Most consultants in private practice have only two or three ways of generating income. Typically this comprises the following:
1. Seeing patients in clinic (pre/post op)
2. Surgical procedures (including endoscopy)
3. Medicolegal reports
And that’s it.
Now the problem with the example above is that limiting your income to such a few sources not only limits your income but also leaves you exposed and vulnerable to changing circumstances. If, for example your referrals dried up (say a GP who used to send you the majority of your patients went off sick) what then? Or perhaps a newly appointed consultant started out in private practice in direct competition with yours? Your income could plummet virtually overnight. So it is important to have multiple income streams both to increase your income but also to act as a form of insurance to the vicissitudes of fate.
So how to go about this, and what possibilities exist?
Step one is to look at what you are already doing, both for your NHS patients and private patients, and look at ways you could improve things. For example, in the NHS there is huge pressure to discharge patients from follow-up in the clinic, and not only are we as doctors uncomfortable with that but also patients don’t like it – they feel rushed out and less cared for. It could even be argued that this is substandard medicine – clinical trials are underway looking at various ways of following up and managing patients following colorectal and breast cancer surgery and comparing that with outcome. Whatever the results of those trials, it is important to remember that if the patient feels rushed they will by definition feel they have had a less satisfactory consultation and so will be less happy with their care. And the less happy a private patient is, the less likely they are to either come back and consult with you again or to refer their friends and family to you. And remember, we do not have have the same constraints in our private practices as we do in the NHS, so as long as we behave ethically and in the patients best interests there is no need to follow the same management pattern.
So the obvious thing to do here is to offer to follow up patients for longer. Note I said ‘offer to follow up‘ – some patients will be perfectly happy to be discharged after minimal follow up but the majority will want to see you again and again – even if they have to pay for it themselves as their insurance payments are likely to be capped. There is nothing wrong with this as long as you are completely transparent in what you offer and the patient is not put under pressure.
Additional sources of income you could consider include:
Holding sports injury clinics
Minor surgery clinics
Hospice/inpatient medical cover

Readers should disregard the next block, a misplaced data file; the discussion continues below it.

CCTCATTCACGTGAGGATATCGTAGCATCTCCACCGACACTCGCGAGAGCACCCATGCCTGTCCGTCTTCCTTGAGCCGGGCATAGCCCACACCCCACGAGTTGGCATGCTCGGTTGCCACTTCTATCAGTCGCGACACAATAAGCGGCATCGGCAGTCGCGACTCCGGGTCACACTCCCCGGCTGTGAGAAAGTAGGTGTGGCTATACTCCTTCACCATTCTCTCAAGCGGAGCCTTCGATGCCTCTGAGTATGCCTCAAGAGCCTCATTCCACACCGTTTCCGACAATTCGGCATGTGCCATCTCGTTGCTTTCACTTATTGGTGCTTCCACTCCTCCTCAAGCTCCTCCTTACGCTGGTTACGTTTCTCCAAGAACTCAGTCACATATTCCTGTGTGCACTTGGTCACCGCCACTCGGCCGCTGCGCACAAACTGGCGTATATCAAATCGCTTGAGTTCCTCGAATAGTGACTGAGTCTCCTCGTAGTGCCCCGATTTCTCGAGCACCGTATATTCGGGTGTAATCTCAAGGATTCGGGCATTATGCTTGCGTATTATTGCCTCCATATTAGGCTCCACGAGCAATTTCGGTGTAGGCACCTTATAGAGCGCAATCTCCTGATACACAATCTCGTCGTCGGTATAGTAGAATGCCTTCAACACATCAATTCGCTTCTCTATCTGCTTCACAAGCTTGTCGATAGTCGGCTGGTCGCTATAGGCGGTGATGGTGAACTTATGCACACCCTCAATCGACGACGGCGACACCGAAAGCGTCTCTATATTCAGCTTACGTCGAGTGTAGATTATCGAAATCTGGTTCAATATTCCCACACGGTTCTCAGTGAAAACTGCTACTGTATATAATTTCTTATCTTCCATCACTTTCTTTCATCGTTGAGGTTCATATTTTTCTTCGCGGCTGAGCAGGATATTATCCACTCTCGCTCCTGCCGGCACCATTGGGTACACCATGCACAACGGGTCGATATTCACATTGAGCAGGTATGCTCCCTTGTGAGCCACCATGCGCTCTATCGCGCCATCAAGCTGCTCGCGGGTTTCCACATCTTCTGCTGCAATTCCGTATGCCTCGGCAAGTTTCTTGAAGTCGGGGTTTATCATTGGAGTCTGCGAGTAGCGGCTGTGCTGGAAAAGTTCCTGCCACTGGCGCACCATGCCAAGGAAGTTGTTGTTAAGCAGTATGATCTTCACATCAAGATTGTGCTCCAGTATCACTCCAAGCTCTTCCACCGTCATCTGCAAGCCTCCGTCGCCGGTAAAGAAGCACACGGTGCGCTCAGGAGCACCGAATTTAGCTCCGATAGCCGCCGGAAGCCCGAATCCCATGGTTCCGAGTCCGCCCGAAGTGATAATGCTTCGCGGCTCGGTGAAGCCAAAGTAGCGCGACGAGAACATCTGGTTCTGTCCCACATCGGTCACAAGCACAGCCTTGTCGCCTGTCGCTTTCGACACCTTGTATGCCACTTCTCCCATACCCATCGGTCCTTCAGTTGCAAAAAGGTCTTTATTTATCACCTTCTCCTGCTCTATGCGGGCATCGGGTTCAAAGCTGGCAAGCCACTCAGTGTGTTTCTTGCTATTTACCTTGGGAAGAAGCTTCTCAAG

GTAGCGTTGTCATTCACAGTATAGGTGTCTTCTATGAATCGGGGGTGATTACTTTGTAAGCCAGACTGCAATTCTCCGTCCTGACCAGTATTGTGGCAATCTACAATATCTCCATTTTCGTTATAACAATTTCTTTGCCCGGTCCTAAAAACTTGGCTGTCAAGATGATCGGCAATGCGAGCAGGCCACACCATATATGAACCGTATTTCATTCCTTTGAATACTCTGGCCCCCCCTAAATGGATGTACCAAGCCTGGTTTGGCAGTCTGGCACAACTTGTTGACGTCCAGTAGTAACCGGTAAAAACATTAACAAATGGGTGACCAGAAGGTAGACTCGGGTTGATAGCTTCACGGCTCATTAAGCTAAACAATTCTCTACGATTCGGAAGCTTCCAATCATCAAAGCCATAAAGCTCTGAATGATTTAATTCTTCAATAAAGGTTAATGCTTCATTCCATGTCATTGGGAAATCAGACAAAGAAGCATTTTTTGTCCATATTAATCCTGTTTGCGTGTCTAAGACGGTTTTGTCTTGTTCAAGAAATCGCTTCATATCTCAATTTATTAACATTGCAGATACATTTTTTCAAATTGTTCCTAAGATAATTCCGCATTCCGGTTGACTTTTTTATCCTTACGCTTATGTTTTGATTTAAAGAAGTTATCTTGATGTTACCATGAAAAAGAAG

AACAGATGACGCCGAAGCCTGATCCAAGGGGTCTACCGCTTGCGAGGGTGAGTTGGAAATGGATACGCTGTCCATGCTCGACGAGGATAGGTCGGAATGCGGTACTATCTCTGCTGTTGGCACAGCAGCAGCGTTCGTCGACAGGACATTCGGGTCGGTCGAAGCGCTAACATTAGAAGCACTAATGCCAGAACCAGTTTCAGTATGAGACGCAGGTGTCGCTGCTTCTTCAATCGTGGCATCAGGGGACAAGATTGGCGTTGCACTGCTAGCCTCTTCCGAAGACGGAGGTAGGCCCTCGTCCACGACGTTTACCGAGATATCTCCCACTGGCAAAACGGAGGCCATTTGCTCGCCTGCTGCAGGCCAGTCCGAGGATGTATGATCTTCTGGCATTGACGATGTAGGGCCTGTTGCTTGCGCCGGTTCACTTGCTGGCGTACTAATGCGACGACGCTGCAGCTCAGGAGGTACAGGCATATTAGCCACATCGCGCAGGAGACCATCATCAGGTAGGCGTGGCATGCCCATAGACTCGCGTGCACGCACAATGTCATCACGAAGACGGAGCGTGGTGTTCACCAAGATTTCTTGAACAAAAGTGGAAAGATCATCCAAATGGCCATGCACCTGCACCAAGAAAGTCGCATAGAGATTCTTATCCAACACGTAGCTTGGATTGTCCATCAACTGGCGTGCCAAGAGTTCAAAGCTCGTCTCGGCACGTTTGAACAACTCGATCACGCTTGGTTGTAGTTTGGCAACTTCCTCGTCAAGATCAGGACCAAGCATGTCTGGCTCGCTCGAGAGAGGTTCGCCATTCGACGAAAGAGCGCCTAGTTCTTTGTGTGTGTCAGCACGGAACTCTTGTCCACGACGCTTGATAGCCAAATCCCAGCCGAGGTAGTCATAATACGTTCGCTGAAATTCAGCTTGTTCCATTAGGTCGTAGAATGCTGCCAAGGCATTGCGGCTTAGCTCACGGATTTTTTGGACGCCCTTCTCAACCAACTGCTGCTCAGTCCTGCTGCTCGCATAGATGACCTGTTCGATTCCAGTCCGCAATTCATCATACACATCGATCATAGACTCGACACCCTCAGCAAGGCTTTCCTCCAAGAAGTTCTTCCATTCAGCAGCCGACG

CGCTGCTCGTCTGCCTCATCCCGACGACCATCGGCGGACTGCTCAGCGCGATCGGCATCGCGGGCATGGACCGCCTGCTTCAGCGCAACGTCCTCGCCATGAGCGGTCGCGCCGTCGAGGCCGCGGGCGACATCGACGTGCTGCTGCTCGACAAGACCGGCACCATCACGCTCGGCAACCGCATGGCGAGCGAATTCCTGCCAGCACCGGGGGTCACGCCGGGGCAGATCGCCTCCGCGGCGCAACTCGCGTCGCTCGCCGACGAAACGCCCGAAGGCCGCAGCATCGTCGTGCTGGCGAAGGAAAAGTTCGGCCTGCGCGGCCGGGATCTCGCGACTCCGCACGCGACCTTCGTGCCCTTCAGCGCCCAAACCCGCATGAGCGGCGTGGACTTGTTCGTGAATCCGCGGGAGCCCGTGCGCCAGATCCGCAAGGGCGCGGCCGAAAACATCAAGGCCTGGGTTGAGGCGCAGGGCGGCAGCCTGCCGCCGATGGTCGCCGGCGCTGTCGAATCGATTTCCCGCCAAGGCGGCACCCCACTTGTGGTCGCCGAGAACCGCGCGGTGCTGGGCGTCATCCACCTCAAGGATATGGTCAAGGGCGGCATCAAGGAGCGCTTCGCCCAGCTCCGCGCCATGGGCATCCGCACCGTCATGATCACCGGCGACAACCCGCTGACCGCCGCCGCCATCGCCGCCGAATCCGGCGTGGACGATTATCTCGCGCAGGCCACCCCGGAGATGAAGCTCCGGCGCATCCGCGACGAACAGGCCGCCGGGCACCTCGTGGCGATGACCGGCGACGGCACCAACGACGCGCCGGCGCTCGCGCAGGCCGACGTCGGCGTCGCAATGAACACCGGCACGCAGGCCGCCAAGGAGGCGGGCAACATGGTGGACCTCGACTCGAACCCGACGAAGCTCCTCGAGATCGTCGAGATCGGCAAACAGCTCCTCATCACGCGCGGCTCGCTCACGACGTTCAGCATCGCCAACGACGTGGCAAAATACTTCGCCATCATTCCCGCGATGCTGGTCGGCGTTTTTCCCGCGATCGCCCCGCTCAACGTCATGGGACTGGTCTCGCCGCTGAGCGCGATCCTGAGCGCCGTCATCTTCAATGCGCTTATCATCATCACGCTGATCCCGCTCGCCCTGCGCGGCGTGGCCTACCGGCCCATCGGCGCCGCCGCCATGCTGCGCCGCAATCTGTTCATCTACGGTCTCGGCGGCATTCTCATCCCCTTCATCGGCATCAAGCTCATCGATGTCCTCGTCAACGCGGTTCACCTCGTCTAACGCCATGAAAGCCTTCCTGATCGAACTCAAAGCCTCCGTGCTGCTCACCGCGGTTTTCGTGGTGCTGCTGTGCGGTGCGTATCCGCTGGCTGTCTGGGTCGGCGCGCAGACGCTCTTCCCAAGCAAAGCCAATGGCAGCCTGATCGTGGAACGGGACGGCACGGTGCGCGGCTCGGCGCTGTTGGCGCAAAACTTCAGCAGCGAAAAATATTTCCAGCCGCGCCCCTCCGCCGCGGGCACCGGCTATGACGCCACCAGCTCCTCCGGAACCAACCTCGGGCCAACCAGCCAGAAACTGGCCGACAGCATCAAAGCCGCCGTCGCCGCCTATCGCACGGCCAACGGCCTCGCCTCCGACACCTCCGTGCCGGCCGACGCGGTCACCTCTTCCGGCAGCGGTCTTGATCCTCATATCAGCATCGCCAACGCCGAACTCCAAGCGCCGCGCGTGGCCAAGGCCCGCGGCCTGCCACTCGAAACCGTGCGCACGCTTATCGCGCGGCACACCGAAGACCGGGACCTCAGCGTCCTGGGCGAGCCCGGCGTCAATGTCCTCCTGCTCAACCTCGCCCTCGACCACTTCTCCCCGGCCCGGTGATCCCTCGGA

The list above is far from exhaustive – over 50 ways additonal income sources leap to mind immediately – but serves as a useful starting point. Which ones (yes, plural!) of these you choose to do really depends upon you and your own background as well as your interests. But of them all the most interesting and valuable in terms of patient satisfaction and your income is joint ventures.
JV’s, otherwise known as strategic alliances or partnerships are potentially very valuable in growing your practice income. In a nutshell, you have a relationship with another colleague who provides additional services of value to your patients. This might be a physiotherapist, physician, whatever. Now, one thing to say from the off here is that to avoid falling foul of the powers that be you need to make it explicitly clear to your patients when you refer them in this way that you have a financial relationship with that other person and that they are perfectly free to go and see someone else about the problem if they so choose. Ideally do this in writing so there is complete transparency. You may be surprised to learn that the vast majority of people referred in this way do not object in the slightest, and in fact appreciate the fact that they can get all their needs attended to with the minimum of fuss and inconvenience.
The scope for joint ventures is enormous, and really only limited by your imagination – NOT by your speciality.
The key is to
a) Look at things from the clinicans’ point of view. 1. What types of clinical problems do your patients present with? 2. What types of people do you see – thier demographics,interests etc.
b) Now turn things around completely and try and put yourself in your patients shoes ‘If I was a patient under those circumstances, what needs would I have that are not yet being met, or met badly and could be improved upon?’
Obvious examples include the orthopaedic surgeon with an interest in sports injuries teaming up with physiotherapists’, fitness trainers, local health clubs and the like.
Using this model, truly stunning practice growth is possible.
By Dev Lall FRCS